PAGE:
Life insurers may establish captive reinsurers to manage risks effectively. Captive reinsurers are particularly useful in managing the long-term, yet predictable, risks associated with life insurance and annuity contracts. The use of captive reinsurers also allows insurers to access the capital markets efficiently for reasonably priced capital, allowing them to provide affordable insurance products to the public that will help close the retirement security gap and reduce burdens on government-run programs.
A life insurance captive is an insurer chartered under state law to reinsure risks ceded by an affiliated life insurer. The enabling law ("captive law") typically provides that the captive reinsurer will not otherwise be authorized to engage in the business of insurance. As life captives are fundamentally different from life insurers, captive laws are separate and different from the laws applicable to licensed insurers selling policies to the public. Nonetheless, the same state insurance departments that regulate life insurers that sell policies directly to the public also regulate captive insurers.
In 2015, Professor Scott Harrington of the University of Pennsylvania’s Wharton School of Business released a paper on captives called: "The Economics and Regulation of Captive Reinsurance in Life Insurance." The report follows his 2014 paper entitled: "The Use of Captive Reinsurance in Life Insurance." Professor Harrington studies how life insurers use captive reinsurance arrangements and whether they pose significant risk to policyholders and taxpayers. He concludes that captive reinsurance arrangements are an important tool for efficiently and effectively managing overall capital.
According to Professor Harrington, "the use of captive reinsurance arrangements has received significant scrutiny by regulators and rating agencies." He adds that, "the arrangements require regulatory approval generally by two different regulators and often accompanied by independent actuarial analysis. Rating agencies have been considering the arrangements' potential effects on ceding insurers' financial strength for at least a decade." Professor Harrington also noted that the use of captive reinsurance ensures lower prices and greater insurance protection for consumers without excessive solvency risk.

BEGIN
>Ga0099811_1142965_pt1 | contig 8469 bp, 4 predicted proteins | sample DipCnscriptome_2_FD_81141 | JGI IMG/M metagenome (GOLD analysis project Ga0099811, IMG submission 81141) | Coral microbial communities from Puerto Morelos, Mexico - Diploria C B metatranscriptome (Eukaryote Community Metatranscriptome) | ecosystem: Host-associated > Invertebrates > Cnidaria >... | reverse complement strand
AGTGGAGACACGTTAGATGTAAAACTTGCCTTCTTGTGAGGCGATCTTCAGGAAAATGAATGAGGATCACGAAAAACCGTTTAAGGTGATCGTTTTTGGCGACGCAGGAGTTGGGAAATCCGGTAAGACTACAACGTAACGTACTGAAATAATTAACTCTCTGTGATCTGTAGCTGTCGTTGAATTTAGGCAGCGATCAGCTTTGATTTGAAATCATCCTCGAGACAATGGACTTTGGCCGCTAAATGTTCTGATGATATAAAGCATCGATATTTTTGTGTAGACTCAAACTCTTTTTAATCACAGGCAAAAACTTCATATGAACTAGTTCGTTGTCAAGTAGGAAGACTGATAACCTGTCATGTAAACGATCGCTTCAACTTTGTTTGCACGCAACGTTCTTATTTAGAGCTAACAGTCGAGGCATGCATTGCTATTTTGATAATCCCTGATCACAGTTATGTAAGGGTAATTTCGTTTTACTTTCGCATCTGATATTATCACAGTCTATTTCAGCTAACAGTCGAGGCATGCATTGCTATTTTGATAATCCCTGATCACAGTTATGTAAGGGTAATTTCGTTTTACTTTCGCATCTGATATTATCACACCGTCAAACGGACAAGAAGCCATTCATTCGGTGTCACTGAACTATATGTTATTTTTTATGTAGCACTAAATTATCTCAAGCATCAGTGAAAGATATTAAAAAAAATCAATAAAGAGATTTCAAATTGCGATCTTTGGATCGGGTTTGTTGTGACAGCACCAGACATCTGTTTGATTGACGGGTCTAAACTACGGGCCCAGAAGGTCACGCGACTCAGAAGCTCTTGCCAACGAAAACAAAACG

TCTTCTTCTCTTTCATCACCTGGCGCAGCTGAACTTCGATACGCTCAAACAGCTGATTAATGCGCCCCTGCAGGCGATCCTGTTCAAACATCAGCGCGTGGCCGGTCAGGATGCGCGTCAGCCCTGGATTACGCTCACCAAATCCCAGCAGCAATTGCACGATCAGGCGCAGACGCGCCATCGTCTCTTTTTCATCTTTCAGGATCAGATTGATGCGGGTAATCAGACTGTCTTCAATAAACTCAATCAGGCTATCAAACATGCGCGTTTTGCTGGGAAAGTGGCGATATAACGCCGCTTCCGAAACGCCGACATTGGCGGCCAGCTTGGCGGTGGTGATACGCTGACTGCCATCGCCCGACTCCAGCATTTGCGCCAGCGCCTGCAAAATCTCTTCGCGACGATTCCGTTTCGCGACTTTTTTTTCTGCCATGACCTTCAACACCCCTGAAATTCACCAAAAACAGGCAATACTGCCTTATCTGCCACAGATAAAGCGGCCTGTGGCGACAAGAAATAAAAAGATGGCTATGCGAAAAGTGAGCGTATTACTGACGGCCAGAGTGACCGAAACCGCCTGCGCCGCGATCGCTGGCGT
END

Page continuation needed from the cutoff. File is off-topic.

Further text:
ACLI supports life insurers' use of captives and their appropriate regulation. ACLI worked with the NAIC and developed mandatory enhanced disclosures relating to captives. In addition, ACLI worked with the NAIC to establish uniform guidelines for use by regulators when approving new captive transactions and reviewing existing captive transactions.
- Captive transactions by life insurers are highly regulated by state insurance regulators. The state-based regulatory system imposes requirements on such transactions to ensure that life insurers fulfill their promises to policyholders.
- Captives have been used by life insurers for many years and are an important risk management tool.
- In most cases, two state regulators review captives transactions both when initial approval is sought and on an on-going basis.
- States that regulate captive insurers have the experience and technical expertise needed to ensure that the captive transactions do not reduce the ability of the ceding insurer to meet its obligations to policyholders.
- Life insurers' use of captives allows them to provide affordable products with long-term guarantees that protect families' financial security.
- Captives are an important and positive element of a competitive life insurance marketplace. Life insurers pay out $1.9 billion every day to American families and businesses. These resources provide financial and retirement security for American families.